Centerfire .22 Smith

Discussion in 'Revolver Handguns' started by Tyrsgodi, Oct 14, 2020.

  1. Tyrsgodi

    Tyrsgodi Active Member

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    I just saw this old ad on another board, and have never heard of this. Is this the .22 Jet I have seen in mythology? [​IMG]
     
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  2. Nod

    Nod Well-Known Member

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    This is what I found on the Jet, the fps certainly doesn't match the ad.


    [​IMG]
    .22 Remington Jet (center) with .22 Hornet (left) and .223 Rem (right).
    Type Revolver and rifle
    Place of origin US
    Production history
    Produced
    1961
    Specifications
    Bullet diameter
    .222 in (5.6 mm)
    Neck diameter .247 in (6.3 mm)
    Shoulder diameter .350 in (8.9 mm)
    Base diameter .376 in (9.6 mm)
    Rim diameter .440 in (11.2 mm)
    Case length 1.28 in (33 mm)
    Overall length 1.58 in (40 mm)
    Rifling twist 1:10
    Primer type Small Pistol (Boxer)
    [​IMG]
    Boxer primer type pocket"
    Ballistic performance


    Bullet mass/type Velocity Energy
    40 gr (3 g) 1,710 ft/s (520 m/s) 261 ft⋅lbf (354 J)
    40 gr (3 g) 1,700 ft/s (520 m/s) 258 ft⋅lbf (350 J)
    45 gr (3 g) 1,630 ft/s (500 m/s) 267 ft⋅lbf (362 J)
    Test barrel length: 8½ in (22 cm)
    Source(s): Barnes & Amber 1972
    The .22 Remington Jet (also known as .22 Jet, .22 Center Fire Magnum, or .22 CFM)[1] is a .22 in (5.6mm) American centerfire revolver and
    From Wikipedia, the free encyclopedia
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    Developed jointly by Remington and Smith & Wesson, it was to be used in the Model 53 revolver, which first appeared late in 1961.[1] While it traced its origins to potent wildcats such as the .224 Harvey Kay-Chuk,[2] which ultimately derive from the .22 Hornet,[2] it was a bottlenecked cartridge based upon the .357 Magnum case necked down to a .22 caliber bullet, with an unusually long tapered shoulder.

    By 1972, the Model 53 remained the only revolver chambered for it,[1] while Marlin in 1972 was planning a lever rifle in .22 Jet.[1]

    The .22 Jet was also a factory chambering for the T/C Contender and the design allowed for it to reach its full potential. No cylinder gap, no case setback.[3][circular reference]

    The .22 Jet was designed as a flat-shooting hunting round for handguns, and it is suitable for handgun hunting of varmints and medium game out to 100 yd (90 m).[1] The 2460 ft/s (750 m/s) and 535 ft-lbf (725 J) claimed for factory test loads did not prove out in service weapons.[1]
     
    Last edited: Oct 15, 2020
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  3. oO_Rogue_Oo

    oO_Rogue_Oo Well-Known Member

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    22 Jet is a fun little round but has some issues. I rarely shoot mine anymore. I reload for mine sizing 357 mag brass. The biggest problem is stuck cases. The design of the round causes cases to stick in the cylinder. I use a ejection rod to drive them out but it takes some of the fun out of shooting it. It is fun to reload for though.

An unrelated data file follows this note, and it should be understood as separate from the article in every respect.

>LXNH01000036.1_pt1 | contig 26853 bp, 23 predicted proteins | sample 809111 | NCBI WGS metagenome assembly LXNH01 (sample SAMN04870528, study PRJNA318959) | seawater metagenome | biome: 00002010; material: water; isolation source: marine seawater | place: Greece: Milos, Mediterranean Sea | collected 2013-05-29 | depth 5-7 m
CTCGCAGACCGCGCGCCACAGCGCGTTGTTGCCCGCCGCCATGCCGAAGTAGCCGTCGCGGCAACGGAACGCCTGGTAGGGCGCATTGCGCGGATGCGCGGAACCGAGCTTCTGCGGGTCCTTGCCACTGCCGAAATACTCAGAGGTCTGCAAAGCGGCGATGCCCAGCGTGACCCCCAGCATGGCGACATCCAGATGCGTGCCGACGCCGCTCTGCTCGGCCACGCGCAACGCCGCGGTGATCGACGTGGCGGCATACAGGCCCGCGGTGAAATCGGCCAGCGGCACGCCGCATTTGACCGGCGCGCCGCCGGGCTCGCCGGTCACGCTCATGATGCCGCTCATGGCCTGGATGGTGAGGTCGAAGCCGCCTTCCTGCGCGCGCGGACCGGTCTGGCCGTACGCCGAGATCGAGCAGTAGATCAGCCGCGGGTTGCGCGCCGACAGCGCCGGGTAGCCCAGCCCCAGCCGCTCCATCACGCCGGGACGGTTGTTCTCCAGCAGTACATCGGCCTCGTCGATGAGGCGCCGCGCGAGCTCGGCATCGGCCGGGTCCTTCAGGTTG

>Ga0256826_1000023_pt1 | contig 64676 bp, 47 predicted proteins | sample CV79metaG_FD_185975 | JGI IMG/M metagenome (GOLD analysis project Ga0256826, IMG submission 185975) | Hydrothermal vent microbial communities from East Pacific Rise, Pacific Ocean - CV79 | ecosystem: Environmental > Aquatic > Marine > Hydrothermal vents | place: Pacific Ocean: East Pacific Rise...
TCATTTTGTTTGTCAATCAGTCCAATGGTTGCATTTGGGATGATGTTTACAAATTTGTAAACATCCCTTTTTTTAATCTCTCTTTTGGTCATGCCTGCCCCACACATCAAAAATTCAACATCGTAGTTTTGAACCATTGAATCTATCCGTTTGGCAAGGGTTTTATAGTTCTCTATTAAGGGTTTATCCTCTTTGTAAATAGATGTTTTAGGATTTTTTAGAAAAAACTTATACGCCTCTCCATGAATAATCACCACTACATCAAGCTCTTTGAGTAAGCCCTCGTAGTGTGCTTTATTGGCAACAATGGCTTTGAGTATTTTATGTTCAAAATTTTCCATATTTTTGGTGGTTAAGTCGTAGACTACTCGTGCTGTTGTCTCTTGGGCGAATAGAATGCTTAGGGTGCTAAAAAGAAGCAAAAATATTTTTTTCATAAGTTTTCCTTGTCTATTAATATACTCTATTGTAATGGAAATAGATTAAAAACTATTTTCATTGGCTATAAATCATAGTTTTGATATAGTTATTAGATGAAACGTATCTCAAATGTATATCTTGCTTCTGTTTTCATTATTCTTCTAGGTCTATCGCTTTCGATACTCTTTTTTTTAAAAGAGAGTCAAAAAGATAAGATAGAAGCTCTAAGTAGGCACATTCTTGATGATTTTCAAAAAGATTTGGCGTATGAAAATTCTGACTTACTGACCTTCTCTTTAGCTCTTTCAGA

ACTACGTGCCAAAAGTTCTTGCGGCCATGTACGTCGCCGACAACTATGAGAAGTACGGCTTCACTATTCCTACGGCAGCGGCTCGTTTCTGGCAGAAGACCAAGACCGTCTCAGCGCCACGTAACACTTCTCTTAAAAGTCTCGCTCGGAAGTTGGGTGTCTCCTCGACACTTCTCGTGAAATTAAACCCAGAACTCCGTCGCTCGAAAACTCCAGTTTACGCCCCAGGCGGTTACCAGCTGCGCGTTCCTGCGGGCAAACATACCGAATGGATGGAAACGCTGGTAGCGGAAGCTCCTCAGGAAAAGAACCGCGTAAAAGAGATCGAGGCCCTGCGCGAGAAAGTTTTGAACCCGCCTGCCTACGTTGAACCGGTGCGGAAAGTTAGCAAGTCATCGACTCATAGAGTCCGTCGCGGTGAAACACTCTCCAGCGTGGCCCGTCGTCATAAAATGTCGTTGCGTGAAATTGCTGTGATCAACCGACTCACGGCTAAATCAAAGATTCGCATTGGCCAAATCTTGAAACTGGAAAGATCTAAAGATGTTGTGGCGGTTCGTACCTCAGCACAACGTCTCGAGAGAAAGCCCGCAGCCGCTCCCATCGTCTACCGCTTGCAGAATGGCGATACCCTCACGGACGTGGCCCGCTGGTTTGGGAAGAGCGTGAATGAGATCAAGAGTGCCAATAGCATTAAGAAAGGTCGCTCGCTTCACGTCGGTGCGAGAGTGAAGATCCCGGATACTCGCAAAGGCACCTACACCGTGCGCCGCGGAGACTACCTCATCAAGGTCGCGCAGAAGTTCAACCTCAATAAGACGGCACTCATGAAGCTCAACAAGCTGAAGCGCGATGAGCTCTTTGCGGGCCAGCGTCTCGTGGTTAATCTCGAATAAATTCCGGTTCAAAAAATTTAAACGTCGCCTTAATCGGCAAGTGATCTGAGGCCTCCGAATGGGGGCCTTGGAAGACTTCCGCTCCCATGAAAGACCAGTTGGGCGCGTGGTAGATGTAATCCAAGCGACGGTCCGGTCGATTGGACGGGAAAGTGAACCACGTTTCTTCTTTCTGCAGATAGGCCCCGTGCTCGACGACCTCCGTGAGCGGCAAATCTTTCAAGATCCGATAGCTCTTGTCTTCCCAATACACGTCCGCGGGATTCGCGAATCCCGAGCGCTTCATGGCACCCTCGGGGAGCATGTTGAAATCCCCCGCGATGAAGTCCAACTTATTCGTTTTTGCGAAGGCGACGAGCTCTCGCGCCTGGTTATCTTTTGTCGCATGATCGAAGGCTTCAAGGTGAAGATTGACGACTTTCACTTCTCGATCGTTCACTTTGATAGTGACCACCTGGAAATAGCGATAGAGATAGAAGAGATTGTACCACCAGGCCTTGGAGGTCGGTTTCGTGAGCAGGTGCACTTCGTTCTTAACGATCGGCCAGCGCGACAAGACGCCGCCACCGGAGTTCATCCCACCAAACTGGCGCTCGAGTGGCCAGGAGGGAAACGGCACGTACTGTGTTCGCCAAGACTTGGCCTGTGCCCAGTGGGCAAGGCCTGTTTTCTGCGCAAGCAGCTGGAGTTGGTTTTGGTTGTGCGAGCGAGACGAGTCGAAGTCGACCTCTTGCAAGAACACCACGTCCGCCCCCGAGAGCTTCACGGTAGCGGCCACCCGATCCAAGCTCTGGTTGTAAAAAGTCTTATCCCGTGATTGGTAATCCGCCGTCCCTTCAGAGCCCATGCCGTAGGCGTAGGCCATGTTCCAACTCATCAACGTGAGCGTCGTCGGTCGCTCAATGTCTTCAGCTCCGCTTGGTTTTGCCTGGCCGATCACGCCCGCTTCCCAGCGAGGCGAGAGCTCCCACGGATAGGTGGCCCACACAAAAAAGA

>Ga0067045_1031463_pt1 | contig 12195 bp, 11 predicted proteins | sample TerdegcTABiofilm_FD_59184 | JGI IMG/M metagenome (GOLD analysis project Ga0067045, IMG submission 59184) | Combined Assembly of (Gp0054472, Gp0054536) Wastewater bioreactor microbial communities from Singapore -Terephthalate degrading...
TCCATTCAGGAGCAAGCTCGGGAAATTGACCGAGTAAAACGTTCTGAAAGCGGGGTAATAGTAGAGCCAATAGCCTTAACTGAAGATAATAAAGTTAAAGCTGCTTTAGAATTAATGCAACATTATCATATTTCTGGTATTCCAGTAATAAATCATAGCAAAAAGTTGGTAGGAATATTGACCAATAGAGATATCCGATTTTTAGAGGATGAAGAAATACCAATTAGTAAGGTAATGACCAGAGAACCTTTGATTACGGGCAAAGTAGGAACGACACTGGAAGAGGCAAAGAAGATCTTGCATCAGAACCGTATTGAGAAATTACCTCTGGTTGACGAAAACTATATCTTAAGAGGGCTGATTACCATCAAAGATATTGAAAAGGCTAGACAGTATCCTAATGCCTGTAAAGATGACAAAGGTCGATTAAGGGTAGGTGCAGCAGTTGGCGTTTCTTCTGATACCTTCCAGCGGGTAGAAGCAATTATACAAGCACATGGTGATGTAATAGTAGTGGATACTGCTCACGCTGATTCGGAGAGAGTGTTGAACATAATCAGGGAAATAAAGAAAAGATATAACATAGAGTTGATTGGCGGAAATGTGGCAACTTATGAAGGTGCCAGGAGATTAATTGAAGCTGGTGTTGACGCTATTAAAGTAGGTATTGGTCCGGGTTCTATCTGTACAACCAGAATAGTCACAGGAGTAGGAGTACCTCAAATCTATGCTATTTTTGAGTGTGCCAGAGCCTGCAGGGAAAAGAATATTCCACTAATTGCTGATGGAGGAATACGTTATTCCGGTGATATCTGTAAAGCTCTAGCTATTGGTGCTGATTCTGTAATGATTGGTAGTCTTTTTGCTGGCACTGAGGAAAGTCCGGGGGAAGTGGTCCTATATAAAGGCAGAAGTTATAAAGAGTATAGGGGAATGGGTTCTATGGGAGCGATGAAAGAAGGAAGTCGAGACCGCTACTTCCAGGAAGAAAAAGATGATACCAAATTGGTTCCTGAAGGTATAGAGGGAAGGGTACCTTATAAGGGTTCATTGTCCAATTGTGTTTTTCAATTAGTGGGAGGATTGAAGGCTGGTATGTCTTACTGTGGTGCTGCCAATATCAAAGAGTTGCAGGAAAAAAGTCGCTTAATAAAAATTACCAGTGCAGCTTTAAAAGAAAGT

Makes a great collector piece but I can't recommend it for shooting.
     
  4. c3shooter

    c3shooter Administrator Staff Member Admin Moderator Lifetime Supporter

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    IIRC, you had a choice- a lightly lubed chamber that, upon firing, made brass slide back and lock up the gun, or bone dry chambers that held fired brass in a deathgrip. But yeah, the other name for .22 CF Magnum was .22 Jet.
     
  5. DHall_37

    DHall_37 Member

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    Would .22 CF Magnum be the same a .22 WCF?
     
  6. c3shooter

    c3shooter Administrator Staff Member Admin Moderator Lifetime Supporter

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    Nope. The .22 Jet was a REMINGTON cartridge. The .22 WCF was a rifle round from long, long ago- in a galaxy far, far away...

    [​IMG]
     
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  7. DHall_37

    DHall_37 Member

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    Nice, I learn something new every day!
     
  8. c3shooter

    c3shooter Administrator Staff Member Admin Moderator Lifetime Supporter

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    I am a NOVICE cartridge collector- only have a couple of thousand different rounds. There is more oddball, obsolete, weird strange and unusual stuff out there than you would believe. Things like .35 S&W auto. .307 Winchester. 32 gauge shotshells (not .32 caliber) Crispins, cupfires, lipfires, teatfires. .33 Winchester Centerfire, and riot control loads for the Tommy Gun (.45 ACP birdshot)
     
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  9. alsaqr

    alsaqr Well-Known Member Supporter

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    Added:

    In the 1920s Col. Townsend Whelen and his crew chambered a model 1922 rifle (.22 rimfire version of the 1903 Springfield) to .22 WCF and began some serious experiments. Result: The .22 Hornet was born and Winchester began manufacturing the ammunition in 1930.
     
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  10. oO_Rogue_Oo

    oO_Rogue_Oo Well-Known Member

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    Ohhhhhhhhhh so you have one too, or had one anyway. Couldn't have described it better myself. :)